Although the growth of Zynga and social games is interesting, it was really just the precursor to a much bigger story: the integration between Facebook and a host of other services that have potentially much broader implications. Already, there are some apps — such as the music-sharing app Spotify — that will not work without a Facebook account. If you are determined not to belong to the network, you can’t use these services at all. That may not be a big deal right now, but what about when other more important services are also tightly integrated with a Facebook account?

Media companies such as the Washington Post (s wpo) and The Guardian, among others, have also integrated themselves into the social network in a fairly aggressive way: Instead of just using Facebook’s open-graph plugins to show users social relationships when they are at the newspaper’s website, they have created “frictionless sharing” apps that allow Facebook users to read and share their articles without ever leaving the network. That has benefits for the Post and Guardian in terms of engagement, but it also cements Facebook’s status as the default social destination and default social platform.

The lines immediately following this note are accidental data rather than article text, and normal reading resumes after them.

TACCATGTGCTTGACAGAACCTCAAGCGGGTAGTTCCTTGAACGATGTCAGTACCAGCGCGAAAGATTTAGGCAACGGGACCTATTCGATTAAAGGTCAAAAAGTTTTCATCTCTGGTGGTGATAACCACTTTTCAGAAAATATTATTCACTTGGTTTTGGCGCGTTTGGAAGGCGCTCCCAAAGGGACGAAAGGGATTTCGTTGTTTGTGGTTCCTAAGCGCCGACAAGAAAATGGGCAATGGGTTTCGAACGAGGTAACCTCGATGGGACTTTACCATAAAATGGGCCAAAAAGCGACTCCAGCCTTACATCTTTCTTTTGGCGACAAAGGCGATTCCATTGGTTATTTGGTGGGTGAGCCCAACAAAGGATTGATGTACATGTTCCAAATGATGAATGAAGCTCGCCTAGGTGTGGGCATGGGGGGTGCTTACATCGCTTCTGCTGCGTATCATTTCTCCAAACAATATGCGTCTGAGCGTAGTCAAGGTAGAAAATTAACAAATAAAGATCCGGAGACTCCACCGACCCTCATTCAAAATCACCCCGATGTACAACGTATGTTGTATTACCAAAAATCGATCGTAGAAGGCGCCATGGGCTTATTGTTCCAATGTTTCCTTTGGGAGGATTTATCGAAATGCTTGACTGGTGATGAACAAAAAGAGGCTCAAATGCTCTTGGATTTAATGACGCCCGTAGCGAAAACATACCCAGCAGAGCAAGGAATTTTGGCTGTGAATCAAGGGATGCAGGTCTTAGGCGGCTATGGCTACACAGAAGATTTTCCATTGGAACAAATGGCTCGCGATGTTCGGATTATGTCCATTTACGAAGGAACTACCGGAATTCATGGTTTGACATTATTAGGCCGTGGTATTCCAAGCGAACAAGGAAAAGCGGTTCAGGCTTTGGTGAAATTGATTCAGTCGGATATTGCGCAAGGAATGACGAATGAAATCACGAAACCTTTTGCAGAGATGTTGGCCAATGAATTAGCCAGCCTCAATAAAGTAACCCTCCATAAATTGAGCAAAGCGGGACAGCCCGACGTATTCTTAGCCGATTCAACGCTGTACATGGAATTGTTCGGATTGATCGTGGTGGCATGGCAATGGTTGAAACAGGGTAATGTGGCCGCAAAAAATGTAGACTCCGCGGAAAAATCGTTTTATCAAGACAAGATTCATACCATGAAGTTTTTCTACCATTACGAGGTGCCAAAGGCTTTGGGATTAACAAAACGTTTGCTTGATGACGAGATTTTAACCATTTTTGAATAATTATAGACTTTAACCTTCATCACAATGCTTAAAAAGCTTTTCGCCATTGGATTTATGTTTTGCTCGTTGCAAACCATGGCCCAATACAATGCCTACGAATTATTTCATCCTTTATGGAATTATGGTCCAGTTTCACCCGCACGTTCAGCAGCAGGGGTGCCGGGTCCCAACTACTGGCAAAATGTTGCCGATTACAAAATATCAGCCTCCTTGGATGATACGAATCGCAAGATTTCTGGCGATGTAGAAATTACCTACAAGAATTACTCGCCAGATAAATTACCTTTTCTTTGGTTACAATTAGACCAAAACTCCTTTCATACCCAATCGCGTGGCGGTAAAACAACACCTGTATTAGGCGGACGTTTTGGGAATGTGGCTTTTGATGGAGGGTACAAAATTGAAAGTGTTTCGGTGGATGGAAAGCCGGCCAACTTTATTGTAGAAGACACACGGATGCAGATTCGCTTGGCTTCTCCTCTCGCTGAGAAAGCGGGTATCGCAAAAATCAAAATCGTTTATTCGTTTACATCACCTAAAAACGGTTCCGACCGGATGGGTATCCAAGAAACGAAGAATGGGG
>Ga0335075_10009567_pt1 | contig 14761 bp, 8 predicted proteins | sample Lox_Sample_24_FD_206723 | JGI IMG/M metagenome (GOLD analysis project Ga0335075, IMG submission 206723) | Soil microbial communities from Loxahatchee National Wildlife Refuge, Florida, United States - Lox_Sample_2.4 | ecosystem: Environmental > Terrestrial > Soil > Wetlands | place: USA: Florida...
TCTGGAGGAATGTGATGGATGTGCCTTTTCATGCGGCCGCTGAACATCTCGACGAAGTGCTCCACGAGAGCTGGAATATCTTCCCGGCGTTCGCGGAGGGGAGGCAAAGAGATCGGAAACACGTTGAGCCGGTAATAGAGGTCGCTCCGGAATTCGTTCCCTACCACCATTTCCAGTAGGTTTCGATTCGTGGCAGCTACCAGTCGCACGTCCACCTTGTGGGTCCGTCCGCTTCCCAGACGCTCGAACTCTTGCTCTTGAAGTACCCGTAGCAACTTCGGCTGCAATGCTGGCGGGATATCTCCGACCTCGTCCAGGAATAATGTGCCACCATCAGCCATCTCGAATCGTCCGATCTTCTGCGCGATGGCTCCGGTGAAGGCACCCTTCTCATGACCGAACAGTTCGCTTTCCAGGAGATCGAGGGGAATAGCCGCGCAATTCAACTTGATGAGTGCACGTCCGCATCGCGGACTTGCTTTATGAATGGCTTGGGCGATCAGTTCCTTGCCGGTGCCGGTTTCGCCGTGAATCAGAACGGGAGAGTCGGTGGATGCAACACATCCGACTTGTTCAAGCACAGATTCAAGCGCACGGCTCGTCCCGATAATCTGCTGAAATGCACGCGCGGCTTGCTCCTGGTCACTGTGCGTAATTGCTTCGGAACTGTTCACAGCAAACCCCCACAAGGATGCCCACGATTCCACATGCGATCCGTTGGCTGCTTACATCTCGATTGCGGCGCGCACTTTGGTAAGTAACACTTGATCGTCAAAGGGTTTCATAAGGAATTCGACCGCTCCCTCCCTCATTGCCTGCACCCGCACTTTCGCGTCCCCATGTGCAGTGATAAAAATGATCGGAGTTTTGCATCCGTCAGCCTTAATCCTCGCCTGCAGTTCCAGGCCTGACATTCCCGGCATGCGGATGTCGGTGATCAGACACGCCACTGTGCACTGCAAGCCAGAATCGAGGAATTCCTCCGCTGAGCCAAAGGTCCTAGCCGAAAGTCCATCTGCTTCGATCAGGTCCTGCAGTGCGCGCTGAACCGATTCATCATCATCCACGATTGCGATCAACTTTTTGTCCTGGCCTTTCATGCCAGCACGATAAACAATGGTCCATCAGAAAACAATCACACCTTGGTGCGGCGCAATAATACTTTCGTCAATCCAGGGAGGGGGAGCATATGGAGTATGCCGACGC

We expect much more of a utility than a simple social service

So what happens when Facebook is a social utility: the General Electric of the social web? Governments start trying to regulate the network in the same way they would a telecom company or an electricity provider — as the European Union and other jurisdictions are, particularly when it comes to privacy rules. And the policies of that utility become a lot more important than they were when it was just a simple service used by a few million university students. (Update: Facebook just announced that it has settled a privacy case with the Federal Trade Commission over changes to its privacy settings and its “opt out” policy. Co-founder Mark Zuckerberg has a blog post about the settlement, and the FTC release is here).

That’s one reason why Facebook’s “real name” policy has caused so much controversy (which spilled over onto Google when it took the same approach with Google+). Requiring real names is fine when you are just one of many social services, and you want to cut down on trolling and other bad behavior. But what happens when your policy makes it impossible — or at the very least, dangerous — for dissidents in Egypt or China or other totalitarian states to use your platform for social good? The implications are profound, and it’s not clear Facebook has thought them through as much as it should.

Facebook COO Sheryl Sandberg wrote recently in The Economist that we are approaching a future where your online identity merges with what she calls your “authentic identity,” something Co-Founder and CEO Mark Zuckerberg has also argued is a natural evolution — and it’s pretty obvious Facebook sees this as a good thing. But is it? Those are the kinds of questions we will have to come up with answers for now that the company has become the General Electric of our social age. And the answers are far from obvious.

Post and thumbnail photos courtesy of Flickr users Ontario Power Generation